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Author Topic: making weights for top of stacks  (Read 5843 times)

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Offline ozarkgem

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making weights for top of stacks
« on: September 09, 2014, 06:34:56 AM »
I couldn't find any post on this. How much weight do you put on your stacks when you put them in the kiln?  I am pouring some concrete this week and will order a little extra. I am thinking of using 2x12 to make a form 4' long and put a lifting eye in it. This would be a little over 400 lbs. I was going to put 3 per 8' stack. I have some Sycamore I want to cut into 1x12's and keep if from cupping while it dries. Maybe if anyone has pics of what they use that would helpful also.
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Offline GeneWengert-WoodDoc

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Re: making weights for top of stacks
« Reply #1 on: September 09, 2014, 07:24:27 AM »
If weights were really effective, we would see flatter lumber in the lower layers of a stack of lumber even without weights.  However, this is not seen, although keeping rainfall and direct sunlight off the top layers does indeed help reduce warp on the top layers.  So, discounting the effect of a roof, weights do little to help keep flatter lumber.

Research into weights showed a benefit with hardwoods when 10" thick concrete slabs were used.   Further, the benefit was seen only if the weights were used from the beginning of drying and then kept on the lumber stack for three days after the kiln was unloaded...moisture movement was still occurring after drying, so the weights were needed.  I saw this "post drying" effect at an operation in Arkansas drying southern pine.  They tried weights that were tied to the kiln roof and they failed unless weights were also used for three days after drying.  As pine warps a lot, so some benefits were seen with weights, but if there was a moisture change after drying, movement and warp were more...in other words, the weights do not stop warp permanently.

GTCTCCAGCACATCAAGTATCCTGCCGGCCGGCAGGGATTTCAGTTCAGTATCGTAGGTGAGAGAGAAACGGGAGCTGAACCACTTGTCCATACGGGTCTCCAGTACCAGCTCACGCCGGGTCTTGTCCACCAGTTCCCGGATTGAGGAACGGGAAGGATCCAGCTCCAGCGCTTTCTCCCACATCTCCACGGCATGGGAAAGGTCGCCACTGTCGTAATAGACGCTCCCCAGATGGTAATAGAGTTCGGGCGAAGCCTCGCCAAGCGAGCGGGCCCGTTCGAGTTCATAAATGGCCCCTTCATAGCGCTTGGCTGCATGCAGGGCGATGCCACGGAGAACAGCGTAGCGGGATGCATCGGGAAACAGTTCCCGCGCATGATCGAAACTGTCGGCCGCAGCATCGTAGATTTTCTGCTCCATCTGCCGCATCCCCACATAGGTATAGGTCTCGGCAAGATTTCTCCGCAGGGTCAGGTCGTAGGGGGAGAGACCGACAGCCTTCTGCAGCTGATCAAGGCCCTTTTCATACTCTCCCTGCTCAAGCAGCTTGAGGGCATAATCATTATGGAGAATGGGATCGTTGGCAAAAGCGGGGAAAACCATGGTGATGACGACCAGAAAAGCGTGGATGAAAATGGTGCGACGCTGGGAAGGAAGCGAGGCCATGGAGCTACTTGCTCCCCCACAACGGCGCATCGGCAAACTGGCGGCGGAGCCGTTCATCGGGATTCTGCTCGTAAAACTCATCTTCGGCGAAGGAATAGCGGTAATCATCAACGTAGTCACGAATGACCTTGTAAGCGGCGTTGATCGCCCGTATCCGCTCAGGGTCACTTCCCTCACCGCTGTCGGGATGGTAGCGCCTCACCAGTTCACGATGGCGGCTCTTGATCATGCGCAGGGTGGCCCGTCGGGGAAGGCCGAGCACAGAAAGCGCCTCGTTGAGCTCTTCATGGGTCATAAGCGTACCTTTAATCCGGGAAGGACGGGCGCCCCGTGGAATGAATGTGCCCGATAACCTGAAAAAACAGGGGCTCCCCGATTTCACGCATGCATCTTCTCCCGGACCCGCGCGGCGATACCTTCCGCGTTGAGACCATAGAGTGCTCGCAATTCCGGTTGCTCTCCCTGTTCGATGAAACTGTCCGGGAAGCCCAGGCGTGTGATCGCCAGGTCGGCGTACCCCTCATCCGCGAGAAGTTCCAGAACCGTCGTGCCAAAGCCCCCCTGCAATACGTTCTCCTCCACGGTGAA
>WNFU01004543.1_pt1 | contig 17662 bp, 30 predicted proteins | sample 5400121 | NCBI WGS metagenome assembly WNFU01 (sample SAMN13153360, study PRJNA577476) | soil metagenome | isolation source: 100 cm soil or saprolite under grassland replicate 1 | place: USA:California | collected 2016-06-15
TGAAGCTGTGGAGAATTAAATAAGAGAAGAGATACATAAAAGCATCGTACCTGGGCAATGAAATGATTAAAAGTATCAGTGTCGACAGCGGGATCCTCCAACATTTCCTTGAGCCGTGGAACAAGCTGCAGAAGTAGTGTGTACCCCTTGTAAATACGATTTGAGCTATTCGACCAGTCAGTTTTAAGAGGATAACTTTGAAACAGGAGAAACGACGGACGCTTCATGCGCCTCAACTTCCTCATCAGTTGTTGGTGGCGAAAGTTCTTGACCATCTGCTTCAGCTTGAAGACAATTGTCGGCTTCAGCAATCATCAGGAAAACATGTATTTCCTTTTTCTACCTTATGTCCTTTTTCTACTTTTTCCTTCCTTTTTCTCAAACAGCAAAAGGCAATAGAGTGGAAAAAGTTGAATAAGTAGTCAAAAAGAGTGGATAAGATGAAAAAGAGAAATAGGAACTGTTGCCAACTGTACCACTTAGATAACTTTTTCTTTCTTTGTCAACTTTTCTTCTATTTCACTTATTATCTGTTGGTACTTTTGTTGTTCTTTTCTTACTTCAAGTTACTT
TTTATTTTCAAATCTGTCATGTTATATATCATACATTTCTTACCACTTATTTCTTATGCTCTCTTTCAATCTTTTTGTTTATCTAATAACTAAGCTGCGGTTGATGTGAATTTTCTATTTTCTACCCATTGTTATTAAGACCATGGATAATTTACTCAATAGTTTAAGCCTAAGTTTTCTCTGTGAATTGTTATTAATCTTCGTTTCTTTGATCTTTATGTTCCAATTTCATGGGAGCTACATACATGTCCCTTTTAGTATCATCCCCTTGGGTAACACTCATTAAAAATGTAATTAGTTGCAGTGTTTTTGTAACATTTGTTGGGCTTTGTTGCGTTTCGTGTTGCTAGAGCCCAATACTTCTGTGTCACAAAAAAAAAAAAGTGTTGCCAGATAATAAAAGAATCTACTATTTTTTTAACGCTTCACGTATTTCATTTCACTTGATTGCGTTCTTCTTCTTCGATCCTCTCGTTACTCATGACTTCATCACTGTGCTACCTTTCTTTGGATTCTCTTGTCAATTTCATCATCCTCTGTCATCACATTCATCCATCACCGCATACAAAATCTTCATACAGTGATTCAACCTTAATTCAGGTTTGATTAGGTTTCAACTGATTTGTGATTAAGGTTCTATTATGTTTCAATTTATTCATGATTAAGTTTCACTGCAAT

Ok?
Gene - Author of articles in Sawmill & Woodlot and books: Drying Hardwood Lumber; VA Tech Solar Kiln; Sawing Edging & Trimming Hardwood Lumber. And more

Offline WDH

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Re: making weights for top of stacks
« Reply #2 on: September 09, 2014, 07:26:59 AM »
I just put the best grade boards on the bottom of the stack and top it off with the lowest grade.  The lower grade provides some stack weight for the better grade stuff on the bottom. 
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Offline mikeb1079

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Re: making weights for top of stacks
« Reply #3 on: September 11, 2014, 10:46:01 PM »
i have very little experience drying lumber, but the little i do have seems to confirm that weight doesn't matter nearly as much as proper sticking, lack of direct sunlight and re-wetting, and the way in which to lumber was sawn (q sawn vs flat)

i try to do what danny does, just put the good stuff on the bottom.
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Offline WDH

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Re: making weights for top of stacks
« Reply #4 on: September 12, 2014, 07:07:27 AM »
I went from 24" sticker spacing to 16" sticker spacing.  That helps a lot, too. 
Woodmizer LT40HDD35, John Deere 2155, Kubota M5640SU, Nyle L53 Dehumidification Kiln, and a passion for all things with leafs, twigs, and bark.  hamsleyhardwood.com

Offline red oaks lumber

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Re: making weights for top of stacks
« Reply #5 on: September 12, 2014, 11:30:12 AM »